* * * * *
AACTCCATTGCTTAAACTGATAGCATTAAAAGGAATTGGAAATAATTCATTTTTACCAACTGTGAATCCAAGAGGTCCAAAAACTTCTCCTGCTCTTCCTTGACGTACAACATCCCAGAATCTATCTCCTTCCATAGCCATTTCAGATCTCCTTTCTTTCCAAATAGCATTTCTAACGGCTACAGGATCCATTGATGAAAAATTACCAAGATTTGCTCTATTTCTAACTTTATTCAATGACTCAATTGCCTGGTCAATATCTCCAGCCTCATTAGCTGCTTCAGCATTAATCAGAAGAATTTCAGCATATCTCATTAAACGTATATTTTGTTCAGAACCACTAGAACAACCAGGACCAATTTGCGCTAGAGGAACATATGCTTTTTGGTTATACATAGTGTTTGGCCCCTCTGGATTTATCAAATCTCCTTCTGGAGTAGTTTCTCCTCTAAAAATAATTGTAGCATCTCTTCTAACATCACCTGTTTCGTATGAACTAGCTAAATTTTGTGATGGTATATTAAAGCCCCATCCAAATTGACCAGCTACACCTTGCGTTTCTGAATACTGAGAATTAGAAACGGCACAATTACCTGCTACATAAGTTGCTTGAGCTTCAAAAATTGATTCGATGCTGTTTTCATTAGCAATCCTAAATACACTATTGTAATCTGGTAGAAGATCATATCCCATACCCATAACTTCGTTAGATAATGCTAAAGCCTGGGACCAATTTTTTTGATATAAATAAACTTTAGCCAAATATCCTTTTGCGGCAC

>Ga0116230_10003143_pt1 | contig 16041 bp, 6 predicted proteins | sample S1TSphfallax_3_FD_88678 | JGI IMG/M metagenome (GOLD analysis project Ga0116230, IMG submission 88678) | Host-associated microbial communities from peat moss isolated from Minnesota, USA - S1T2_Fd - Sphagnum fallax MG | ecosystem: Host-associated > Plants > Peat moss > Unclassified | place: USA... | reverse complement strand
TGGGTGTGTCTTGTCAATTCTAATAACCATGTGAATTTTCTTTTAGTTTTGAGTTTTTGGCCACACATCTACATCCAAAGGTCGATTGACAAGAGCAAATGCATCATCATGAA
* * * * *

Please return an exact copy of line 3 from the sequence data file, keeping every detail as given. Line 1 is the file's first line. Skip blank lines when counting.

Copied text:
TGGGTGTGTCTTGTCAATTCTAATAACCATGTGAATTTTCTTTTAGTTTTGAGTTTTTGGCCACACATCTACATCCAAAGGTCGATTGACAAGAGCAAATGCATCATCATGAA